Review: ‘The Club: Johnson, Boswell, And The Friends Who Shaped An Age


What began as an admirable effort to show the wide ranging influence of an eighteenth century London club whose members included Samuel Johnson, James Boswell, David Garrick, Edmund Burke, Adam Smith, Joshua Reynolds, and Edward Gibbon rapidly devolved into an unsatisfying biography of Boswell and Johnson.

On the other hand, I learned that the classic nursery rhyme, ‘Do you know the muffin man,’ likely has salacious organization and I was inspired to do some googling and found that you can rent Boswell’s ancestral Scottish manse for your holiday.

The Metaphysical Club


What might be most interesting about The Metaphysical Club is that it purports to be about how figures like Oliver Wendell Holmes, Jr, William James, Charles Pierce, and John Dewey (among others) created a new and modern American from the ashes of the Civil War, it manages to never explicate James’ nor Peirce’s nor Dewey’s philosophy nor that the first two are both considered the founders of American pragmatism (James association with it is mentioned once or twice; Pierce never) nor that Dewey’s has work might be connected to it over the course of three fourths of the book. Instead I found a series of frustrating threads, connecting Holmes to James and James to Peirce but not Peirce to Holmes in any meaningful sense. Supposed schools of thought like the Burlington transcendentalists (shouldn’t transcendentalist be capitalized, too, in this case, if it’s a legitimate, albeit no longer extant, school of American thought?) appear, are discussed in not insignificant length and then noted to be almost entirely meaningless to the topic and not influential at all. Jane Addams is the only woman noted beyond her relationship to a man and she gets briefly shoehorned into a lengthy rumination on Dewey’s Chicago.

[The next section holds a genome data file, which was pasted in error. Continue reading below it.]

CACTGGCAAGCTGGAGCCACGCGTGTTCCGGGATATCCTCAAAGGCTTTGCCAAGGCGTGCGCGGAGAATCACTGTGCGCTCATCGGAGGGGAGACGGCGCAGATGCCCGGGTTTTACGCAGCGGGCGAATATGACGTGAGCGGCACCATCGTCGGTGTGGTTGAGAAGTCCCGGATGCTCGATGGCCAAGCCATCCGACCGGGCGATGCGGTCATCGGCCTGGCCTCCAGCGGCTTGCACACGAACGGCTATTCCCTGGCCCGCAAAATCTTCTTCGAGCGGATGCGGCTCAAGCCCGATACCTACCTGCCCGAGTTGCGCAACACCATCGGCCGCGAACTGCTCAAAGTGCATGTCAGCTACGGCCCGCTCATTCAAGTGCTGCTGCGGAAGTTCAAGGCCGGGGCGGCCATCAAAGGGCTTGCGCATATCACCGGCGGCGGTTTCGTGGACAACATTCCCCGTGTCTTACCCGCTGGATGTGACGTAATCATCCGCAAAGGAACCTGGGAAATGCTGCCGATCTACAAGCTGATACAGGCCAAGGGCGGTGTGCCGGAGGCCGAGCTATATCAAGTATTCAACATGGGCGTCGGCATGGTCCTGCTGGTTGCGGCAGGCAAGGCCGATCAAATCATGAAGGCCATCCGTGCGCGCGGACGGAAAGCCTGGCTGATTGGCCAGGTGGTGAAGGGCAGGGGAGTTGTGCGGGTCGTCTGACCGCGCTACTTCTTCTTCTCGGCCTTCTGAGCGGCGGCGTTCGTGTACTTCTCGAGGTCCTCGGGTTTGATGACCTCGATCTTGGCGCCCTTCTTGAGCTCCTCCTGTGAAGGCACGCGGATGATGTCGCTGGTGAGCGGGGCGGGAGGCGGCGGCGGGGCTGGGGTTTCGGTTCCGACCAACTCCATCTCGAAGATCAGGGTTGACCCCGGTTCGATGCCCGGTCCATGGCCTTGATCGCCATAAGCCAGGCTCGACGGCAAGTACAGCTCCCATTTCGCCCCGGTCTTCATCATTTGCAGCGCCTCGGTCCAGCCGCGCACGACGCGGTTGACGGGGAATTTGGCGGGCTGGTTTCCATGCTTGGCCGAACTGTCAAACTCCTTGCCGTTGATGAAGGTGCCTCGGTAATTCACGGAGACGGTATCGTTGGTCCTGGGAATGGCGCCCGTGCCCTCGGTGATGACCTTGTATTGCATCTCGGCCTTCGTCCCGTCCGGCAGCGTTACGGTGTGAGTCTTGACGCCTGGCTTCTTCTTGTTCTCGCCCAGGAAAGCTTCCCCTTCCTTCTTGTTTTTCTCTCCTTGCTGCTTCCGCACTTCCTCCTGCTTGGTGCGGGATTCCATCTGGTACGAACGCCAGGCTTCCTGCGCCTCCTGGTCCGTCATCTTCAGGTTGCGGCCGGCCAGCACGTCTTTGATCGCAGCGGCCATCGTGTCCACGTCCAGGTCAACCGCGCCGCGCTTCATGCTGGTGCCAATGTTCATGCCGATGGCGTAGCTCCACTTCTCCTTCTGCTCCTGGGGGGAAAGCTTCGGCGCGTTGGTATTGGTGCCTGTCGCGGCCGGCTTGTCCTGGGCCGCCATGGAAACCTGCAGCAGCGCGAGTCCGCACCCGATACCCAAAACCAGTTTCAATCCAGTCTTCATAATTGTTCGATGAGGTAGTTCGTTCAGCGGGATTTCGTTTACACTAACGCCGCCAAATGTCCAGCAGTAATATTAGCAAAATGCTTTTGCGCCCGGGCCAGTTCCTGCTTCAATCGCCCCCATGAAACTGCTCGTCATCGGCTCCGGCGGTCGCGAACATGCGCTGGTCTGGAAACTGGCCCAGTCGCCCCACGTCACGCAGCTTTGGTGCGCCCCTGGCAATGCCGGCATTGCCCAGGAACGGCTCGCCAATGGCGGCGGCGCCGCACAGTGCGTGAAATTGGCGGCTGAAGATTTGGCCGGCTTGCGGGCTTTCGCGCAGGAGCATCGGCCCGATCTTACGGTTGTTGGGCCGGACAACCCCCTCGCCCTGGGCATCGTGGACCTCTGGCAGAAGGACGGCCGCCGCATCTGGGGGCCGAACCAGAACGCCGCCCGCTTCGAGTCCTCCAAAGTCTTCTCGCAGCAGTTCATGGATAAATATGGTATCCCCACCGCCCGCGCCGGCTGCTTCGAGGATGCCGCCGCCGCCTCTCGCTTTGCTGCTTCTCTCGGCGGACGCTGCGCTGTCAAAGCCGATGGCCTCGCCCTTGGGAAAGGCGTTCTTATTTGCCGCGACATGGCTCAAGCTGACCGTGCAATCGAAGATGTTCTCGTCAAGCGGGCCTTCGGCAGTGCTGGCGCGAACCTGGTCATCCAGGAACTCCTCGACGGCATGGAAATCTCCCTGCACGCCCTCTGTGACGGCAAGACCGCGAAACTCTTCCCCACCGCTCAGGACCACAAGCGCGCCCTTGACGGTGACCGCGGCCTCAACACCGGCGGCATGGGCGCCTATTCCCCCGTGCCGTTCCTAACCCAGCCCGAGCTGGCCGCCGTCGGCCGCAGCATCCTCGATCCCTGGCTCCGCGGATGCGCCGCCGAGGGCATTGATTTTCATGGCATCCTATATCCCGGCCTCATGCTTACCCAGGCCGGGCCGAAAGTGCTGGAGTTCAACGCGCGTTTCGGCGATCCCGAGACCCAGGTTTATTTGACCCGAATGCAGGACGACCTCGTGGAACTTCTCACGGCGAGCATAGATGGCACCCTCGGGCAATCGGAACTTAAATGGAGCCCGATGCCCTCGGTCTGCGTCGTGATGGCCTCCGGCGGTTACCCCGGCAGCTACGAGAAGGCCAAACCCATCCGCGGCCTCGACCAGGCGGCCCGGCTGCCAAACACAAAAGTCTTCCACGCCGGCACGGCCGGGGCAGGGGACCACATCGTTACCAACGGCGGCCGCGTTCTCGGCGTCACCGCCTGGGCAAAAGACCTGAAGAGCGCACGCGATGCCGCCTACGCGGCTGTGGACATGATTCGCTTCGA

With just over one hundred pages remaining (out of almost 450, not including end notes), there is finally a chapter entitled ‘Pragmatisms’ that returns us to Holmes and James and other characters I had almost forgot at this point.

I will concede that this chapter, if expanded upon, would make a wonderful book.

The chapters which follow, less so. New figures are briefly introduced and no one gets enough attention (poor Alain Locke).

As a former unionist, I appreciate Menand giving us some examples of union organizing and actions, but it’s just another example of the maddening lack of a coherent narrative. American Philosophy discussed many of the same (and many more disparate) thinkers while still managing to make it all seem tied together (thankfully, not by the author’s apparent odiousness).

Hitchens On Paine


I felt a little bad reading this because I have a nice, inexpensive copy of The Rights of Man which I have never finished and here I am putting the cart before the horse and reading about it before actually reading it. I suppose that makes me like most readers of this book but, to be honest, I have always thought I was better than most people, at least as regards my reading habits, if not morally and hygenically.

We read Hitchens, of course, for Hitchens, regardless of the ostensible focus, but we can see the appeal: a polemicist and pamphleteer in the Enlightenment tradition who made a widely recognized contribution to the course of human events. In dedicating the book to the then president of a post-Saddam Iraq, he must have been hoping, somewhere, that one day he might be recognized in some small way as contributing to a similarly successful product, even if the years appear to have only proven him more wrong on that particular adventure than it seemed even when he wrote this.